**DISCLAIMER** You might not like what you read here. There is fact. There is prosecutorial assertion. There is extrapolation. You have been warned. Seriously**
First, some background.
Two people well known to the Salt Lake geek community, Dan Farr and Bryan Brandenburg, have successfully shepherded Salt Lake’s Comic Con event (SLCC) and FanX events from fledgling Rocky Mountain gatherings of pop-culture fans to a highly successful, now-international effort, in only three short years.
Lauded by no less a pop-culture and comic con fixture as Marvel Comic’s icon, the great Stan Lee, it has grown in magnitude and influence such that there will be THREE overseas FanX events in the remainder of 2016 alone, in addition to the upcoming September Comic Con event in Salt Lake City.
Recently, Bryan and Dan had to aggressively defend their decision to not have a FanX event in Salt Lake in 2017, owing to the lack of availability of the only venue capable of hosting it, the Salt Palace. The fans, it seems, have gotten used to having two events in a calendar year rather quickly, and were gob-smacked by the loss of one of them. [Although a great many fans on social media commented, and I have even covered it here in My Own Little Shadow, Dan and Bryan pointed fans to this puff-piece by Sean P. Means in the Salt Lake Tribune as the definitive, desired fan response to the event.]
Tangentially, during it’s somewhat short life, SLCC has been sued by Comic Con International, the folks who run the San Diego Comic-Con (SDCC), for copyright infringement. Though reports suggest that this [frivolous] lawsuit is finding its way to a settlement, that battle is not over yet. [As an aside, I cannot help but wonder if this is at least part of the reason that “FanXperience” was chosen as the moniker for the international events.]
Now that we have been brought up to speed on how we got to where we are, let’s talk about another recent event.
You may be familiar with the story of the gentleman (identified as Jonathan Wall) who impersonated an Air Force Special Investigator in an attempt to gain access to the “VIP” areas of the 2015 Salt Lake Comic Con [Salt Lake Tribune coverage HERE and Fusion.net coverage HERE]. Depending on which story you read, the gentleman in question had either purchased VIP tickets and attempted to bluff his way into the more secure celebrity green room, or simply tried to get VIP tickets free of charge.
Conflicting coverage aside, it is clear that he gained access to the Salt Palace, either through his ruse or by virtue of having already purchased tickets. He was caught attempting to access the celebrity area when his story fell apart.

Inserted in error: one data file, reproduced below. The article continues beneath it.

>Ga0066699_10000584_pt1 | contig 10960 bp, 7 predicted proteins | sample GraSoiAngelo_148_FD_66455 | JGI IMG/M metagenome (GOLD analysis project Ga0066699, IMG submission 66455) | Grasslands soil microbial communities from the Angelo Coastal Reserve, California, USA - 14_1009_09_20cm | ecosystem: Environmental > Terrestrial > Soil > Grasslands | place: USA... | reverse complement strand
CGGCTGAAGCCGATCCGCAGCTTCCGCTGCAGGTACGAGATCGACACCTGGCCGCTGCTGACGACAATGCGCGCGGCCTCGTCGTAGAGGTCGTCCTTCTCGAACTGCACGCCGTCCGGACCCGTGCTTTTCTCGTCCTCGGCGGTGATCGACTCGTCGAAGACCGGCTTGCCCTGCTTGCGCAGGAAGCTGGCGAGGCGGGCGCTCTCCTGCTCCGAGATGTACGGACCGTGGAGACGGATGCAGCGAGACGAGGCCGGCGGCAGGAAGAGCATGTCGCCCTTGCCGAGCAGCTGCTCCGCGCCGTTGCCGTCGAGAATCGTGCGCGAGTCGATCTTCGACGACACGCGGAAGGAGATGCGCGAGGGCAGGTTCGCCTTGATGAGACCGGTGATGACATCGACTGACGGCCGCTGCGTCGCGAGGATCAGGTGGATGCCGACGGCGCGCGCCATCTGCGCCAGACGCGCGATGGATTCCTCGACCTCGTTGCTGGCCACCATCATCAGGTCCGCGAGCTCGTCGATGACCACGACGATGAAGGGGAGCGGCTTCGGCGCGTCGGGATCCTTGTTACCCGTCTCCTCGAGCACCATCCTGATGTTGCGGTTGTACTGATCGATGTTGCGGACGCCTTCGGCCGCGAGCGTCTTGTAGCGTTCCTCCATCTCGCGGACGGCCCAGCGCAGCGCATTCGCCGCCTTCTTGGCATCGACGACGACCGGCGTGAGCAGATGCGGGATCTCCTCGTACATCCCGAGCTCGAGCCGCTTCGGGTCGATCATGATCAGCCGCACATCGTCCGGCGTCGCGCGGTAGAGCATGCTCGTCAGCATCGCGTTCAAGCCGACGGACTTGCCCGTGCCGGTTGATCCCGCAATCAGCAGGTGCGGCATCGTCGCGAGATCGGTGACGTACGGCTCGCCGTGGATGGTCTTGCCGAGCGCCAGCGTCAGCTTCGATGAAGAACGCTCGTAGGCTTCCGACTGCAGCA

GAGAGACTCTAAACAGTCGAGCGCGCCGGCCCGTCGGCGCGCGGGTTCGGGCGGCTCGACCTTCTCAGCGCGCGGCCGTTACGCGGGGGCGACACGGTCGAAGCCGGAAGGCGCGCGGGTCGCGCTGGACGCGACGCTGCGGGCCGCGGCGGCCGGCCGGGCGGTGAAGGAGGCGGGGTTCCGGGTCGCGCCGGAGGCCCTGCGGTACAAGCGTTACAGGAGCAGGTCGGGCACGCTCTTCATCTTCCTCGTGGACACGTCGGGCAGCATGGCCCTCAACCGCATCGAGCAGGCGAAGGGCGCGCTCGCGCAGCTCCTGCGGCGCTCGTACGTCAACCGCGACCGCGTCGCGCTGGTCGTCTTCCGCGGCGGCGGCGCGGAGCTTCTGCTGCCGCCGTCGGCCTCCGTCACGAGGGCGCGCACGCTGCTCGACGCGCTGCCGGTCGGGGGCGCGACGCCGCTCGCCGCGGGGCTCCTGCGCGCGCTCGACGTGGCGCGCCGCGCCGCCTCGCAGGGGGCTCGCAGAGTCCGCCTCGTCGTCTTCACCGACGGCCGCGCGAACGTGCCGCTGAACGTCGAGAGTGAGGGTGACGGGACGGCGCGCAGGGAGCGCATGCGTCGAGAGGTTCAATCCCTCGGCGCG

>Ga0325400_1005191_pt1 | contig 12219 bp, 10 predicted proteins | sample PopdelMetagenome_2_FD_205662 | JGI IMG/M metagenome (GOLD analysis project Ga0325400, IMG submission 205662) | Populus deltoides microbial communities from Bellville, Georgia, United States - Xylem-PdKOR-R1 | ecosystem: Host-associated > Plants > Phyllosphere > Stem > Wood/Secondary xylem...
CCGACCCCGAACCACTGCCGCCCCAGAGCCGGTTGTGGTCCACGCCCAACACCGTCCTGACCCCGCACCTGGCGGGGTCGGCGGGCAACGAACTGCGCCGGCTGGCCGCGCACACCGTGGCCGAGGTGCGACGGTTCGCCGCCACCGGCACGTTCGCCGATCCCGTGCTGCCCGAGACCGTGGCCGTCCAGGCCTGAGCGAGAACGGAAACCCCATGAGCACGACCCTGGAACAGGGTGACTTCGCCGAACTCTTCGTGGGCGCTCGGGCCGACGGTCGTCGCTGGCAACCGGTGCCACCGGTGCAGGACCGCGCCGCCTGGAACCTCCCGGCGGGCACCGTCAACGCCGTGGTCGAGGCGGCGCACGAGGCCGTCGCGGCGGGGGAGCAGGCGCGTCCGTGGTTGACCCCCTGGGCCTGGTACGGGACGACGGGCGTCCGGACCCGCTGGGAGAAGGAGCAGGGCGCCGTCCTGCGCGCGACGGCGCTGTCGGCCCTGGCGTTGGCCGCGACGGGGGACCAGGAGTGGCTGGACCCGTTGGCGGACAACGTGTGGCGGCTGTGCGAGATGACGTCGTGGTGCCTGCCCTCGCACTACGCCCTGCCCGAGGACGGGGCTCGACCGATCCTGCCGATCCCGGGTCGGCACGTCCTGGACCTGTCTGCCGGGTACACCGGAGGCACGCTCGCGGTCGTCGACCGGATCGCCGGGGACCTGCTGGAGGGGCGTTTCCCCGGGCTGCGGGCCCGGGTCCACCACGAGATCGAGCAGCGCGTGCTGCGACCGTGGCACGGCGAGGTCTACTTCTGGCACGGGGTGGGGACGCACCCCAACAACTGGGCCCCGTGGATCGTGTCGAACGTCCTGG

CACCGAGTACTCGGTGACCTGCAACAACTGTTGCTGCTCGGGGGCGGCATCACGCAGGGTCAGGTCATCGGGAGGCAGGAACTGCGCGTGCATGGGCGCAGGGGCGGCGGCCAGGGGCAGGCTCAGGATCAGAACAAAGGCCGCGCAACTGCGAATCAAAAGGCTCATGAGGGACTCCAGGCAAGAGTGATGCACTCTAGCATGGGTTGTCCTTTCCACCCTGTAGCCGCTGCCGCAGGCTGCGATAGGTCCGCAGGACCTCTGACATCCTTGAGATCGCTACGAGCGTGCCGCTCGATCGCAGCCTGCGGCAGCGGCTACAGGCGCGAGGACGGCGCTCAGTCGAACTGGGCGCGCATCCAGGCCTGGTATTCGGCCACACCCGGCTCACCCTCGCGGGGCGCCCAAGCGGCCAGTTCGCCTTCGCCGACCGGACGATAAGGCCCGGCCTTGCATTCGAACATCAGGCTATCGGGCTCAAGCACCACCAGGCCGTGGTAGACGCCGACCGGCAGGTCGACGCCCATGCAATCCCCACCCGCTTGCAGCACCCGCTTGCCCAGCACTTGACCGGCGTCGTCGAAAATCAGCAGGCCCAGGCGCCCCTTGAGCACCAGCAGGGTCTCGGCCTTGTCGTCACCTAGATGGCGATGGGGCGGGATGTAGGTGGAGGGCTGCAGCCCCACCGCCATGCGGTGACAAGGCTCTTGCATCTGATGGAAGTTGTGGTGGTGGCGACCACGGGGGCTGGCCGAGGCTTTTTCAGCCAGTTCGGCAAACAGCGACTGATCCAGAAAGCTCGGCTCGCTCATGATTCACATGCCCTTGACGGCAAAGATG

What does all this have to do with anything? I’m glad you asked.
First, let’s talk about security. I will assume for a moment that Mr. Wall was actually in possession of VIP tickets, and then decided to try his ruse to gain access to the celebrity areas. I have to assume that this is how it went down, because if it wasn’t, then SLCC needs to have brighter people working the front end. As I cannot believe anyone would fall for such a ludicrous scheme, I’ll go with the coverage that states Mr. Wall already had VIP tickets to the Con.
Second, the idea that access to such a VIP area could be purchased for $10,000 seems, at first glance, to be silly. However…
Once you look at it objectively, you can begin to understand how such a distinction might be drawn between the casual, $250 ticket fans and those of more… substantial… means. People whose sense of their own importance might lead them to believe that they are deserving of access that other people aren’t.
A quick reminder here: I’m not saying this actually happens at Salt Lake Comic Con—or any other Con—I’m simply saying that the idea of it happening is not so far-fetched. To be clear: I’m also not saying it didn’t/doesn’t happen in Salt Lake; I’m not in a position to know, being one of those $250 ticket fans. The prosecutor in Mr. Wall’s case is making the claim that such access existed–for that price–and that they have witnesses to that. Bryan Brandenburg denies this.
In America, everything is for sale, and if there is anything we Americans like, it’s access and prestige, or at least the illusion of prestige. This makes the idea of paid access to VIP green rooms not only plausible, but likely.